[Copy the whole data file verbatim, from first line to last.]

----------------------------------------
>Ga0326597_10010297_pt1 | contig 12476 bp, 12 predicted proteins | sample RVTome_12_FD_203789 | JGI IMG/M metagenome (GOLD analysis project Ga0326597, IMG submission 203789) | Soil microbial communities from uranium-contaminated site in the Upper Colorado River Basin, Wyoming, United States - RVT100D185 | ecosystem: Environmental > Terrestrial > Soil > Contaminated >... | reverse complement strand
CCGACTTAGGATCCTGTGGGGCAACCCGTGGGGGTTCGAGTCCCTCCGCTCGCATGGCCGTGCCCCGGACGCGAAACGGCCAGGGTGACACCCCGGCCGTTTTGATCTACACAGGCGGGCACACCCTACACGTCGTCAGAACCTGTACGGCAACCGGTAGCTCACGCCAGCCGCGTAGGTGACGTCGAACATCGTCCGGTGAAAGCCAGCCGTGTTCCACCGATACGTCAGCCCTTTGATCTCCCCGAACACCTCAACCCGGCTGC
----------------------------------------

>Ga0326597_10010297_pt1 | contig 12476 bp, 12 predicted proteins | sample RVTome_12_FD_203789 | JGI IMG/M metagenome (GOLD analysis project Ga0326597, IMG submission 203789) | Soil microbial communities from uranium-contaminated site in the Upper Colorado River Basin, Wyoming, United States - RVT100D185 | ecosystem: Environmental > Terrestrial > Soil > Contaminated >... | reverse complement strand
CCGACTTAGGATCCTGTGGGGCAACCCGTGGGGGTTCGAGTCCCTCCGCTCGCATGGCCGTGCCCCGGACGCGAAACGGCCAGGGTGACACCCCGGCCGTTTTGATCTACACAGGCGGGCACACCCTACACGTCGTCAGAACCTGTACGGCAACCGGTAGCTCACGCCAGCCGCGTAGGTGACGTCGAACATCGTCCGGTGAAAGCCAGCCGTGTTCCACCGATACGTCAGCCCTTTGATCTCCCCGAACACCTCAACCCGGCTGC